Tuesday, September 13, 2005

Some nourishing (though I guess at this point not especially earth shattering) quotes in Mark Scroggins's Louis Zukofsky and the Poetry of Knowledge:
Both Zukofsky and Joyce wind in as many meanings as possible: both consequently cultivate an opacity of text—for if the text is to contain the world, then it must, like the world, in its quiddity stubbornly resist the hermeneutic act (Peter Quartermain, Disjunctive Poetics).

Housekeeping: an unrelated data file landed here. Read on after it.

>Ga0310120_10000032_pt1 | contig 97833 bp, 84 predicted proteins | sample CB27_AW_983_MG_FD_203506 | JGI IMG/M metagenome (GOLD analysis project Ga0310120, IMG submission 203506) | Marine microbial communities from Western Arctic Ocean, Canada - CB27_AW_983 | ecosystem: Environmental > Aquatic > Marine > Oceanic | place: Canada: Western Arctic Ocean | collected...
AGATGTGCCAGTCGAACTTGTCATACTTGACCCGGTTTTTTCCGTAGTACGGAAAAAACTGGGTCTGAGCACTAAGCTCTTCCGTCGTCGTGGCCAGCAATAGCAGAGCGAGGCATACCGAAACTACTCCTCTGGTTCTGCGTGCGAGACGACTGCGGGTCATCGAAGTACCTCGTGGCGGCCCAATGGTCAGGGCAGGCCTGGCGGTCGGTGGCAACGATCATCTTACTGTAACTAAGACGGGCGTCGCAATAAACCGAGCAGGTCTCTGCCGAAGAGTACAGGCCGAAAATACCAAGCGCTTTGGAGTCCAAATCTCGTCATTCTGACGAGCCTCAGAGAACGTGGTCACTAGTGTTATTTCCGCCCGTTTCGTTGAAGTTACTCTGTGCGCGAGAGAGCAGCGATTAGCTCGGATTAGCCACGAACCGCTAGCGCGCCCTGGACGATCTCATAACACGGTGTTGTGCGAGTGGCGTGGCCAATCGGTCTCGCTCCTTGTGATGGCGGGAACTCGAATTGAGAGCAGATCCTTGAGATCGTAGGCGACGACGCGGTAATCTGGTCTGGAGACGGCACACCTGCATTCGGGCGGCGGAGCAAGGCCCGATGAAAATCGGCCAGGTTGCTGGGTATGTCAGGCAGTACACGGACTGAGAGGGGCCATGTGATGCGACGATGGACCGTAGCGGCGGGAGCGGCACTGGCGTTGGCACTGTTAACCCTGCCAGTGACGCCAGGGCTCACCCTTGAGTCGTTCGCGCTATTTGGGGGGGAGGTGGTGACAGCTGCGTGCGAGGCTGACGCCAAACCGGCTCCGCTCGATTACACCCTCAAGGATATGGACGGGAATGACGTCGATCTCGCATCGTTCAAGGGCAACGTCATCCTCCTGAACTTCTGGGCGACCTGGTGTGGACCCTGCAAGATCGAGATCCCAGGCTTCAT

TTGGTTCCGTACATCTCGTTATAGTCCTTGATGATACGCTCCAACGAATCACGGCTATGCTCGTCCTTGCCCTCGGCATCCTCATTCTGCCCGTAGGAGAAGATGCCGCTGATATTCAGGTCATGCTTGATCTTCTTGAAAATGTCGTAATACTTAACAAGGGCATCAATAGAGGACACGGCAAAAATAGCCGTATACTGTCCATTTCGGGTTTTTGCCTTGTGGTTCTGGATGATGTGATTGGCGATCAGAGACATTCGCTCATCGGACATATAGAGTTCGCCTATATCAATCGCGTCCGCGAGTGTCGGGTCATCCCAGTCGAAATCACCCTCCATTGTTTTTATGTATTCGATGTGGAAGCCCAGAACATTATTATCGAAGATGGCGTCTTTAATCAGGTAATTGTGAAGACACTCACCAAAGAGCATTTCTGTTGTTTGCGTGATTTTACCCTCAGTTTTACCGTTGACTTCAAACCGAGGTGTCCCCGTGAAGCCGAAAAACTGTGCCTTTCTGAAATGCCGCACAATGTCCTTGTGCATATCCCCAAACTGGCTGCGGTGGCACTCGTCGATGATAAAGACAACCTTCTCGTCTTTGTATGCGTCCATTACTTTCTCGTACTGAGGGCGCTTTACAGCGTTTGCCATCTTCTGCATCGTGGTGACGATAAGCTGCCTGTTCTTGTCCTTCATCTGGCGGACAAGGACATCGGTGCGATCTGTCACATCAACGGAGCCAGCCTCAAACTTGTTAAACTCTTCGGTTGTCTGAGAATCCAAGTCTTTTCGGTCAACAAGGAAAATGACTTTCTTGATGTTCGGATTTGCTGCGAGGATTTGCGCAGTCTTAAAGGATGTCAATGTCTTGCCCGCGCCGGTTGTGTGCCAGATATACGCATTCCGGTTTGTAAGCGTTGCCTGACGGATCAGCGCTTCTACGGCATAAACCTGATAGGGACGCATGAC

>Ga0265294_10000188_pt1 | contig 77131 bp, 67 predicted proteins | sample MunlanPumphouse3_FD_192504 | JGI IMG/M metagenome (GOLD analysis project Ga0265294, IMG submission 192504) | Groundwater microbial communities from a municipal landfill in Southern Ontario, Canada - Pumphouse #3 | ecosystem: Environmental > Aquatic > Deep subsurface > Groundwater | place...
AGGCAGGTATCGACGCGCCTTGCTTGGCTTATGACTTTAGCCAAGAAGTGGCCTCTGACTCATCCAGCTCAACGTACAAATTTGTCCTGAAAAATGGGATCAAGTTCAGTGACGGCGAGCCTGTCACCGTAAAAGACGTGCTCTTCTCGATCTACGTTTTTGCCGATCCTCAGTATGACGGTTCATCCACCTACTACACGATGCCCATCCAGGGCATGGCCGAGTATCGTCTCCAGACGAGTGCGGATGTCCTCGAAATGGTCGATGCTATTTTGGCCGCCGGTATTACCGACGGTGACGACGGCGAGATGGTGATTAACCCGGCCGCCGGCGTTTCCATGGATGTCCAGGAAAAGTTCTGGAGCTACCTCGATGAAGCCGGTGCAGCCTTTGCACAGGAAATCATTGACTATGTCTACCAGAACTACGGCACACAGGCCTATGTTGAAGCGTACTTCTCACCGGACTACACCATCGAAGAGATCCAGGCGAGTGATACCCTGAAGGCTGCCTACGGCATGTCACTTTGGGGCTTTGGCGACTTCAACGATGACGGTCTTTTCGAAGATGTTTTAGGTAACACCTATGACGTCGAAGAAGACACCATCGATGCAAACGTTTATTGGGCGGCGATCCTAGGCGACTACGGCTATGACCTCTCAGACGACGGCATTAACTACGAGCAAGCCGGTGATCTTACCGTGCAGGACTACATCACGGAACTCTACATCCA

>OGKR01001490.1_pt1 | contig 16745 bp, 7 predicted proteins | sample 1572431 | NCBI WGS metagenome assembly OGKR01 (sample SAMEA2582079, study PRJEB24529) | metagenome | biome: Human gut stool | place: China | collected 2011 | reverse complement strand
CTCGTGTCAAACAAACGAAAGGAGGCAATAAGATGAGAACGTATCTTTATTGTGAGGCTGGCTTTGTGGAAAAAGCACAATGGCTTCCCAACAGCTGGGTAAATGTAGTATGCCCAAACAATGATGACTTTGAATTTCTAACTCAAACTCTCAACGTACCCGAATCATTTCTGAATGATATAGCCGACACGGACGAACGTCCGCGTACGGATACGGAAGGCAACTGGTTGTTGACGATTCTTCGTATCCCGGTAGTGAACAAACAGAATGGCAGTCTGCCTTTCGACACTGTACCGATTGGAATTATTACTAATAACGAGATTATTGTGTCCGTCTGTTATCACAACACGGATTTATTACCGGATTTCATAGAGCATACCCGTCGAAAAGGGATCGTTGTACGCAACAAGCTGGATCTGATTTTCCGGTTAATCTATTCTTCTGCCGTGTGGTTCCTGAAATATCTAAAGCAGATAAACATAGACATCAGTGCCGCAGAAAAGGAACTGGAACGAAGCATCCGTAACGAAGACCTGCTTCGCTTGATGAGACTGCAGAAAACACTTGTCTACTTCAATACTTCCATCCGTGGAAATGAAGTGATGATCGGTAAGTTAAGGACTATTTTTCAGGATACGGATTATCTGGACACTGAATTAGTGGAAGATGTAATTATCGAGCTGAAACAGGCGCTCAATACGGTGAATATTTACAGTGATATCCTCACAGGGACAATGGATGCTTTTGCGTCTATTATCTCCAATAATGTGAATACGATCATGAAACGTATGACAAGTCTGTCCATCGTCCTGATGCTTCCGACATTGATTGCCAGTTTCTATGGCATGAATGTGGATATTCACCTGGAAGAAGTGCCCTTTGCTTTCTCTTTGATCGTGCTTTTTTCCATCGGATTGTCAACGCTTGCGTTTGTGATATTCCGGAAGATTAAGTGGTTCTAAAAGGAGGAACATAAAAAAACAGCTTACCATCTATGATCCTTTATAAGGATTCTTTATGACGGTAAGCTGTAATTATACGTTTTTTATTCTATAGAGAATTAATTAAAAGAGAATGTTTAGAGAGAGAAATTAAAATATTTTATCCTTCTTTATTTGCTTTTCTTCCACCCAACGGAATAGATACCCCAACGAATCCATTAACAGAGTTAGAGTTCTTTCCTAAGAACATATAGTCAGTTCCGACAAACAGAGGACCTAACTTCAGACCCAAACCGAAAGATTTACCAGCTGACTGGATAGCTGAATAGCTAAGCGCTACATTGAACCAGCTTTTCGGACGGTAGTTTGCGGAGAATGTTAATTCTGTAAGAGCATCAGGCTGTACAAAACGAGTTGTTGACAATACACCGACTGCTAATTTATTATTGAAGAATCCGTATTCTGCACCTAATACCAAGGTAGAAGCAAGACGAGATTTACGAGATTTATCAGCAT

Poetry's special privilege emerges at exactly this point [when we realize that "language comprehends reality" and is "self-authorizing"], for poetry is that form of discourse whose only object is to allow language to display itself, to show how it lives. What was once named "God"—that being whose center is everywhere and whose circumference is nowhere—has died and been reborn in language (Jerome McGann, Black Riders: The Visible Language of Modernism).


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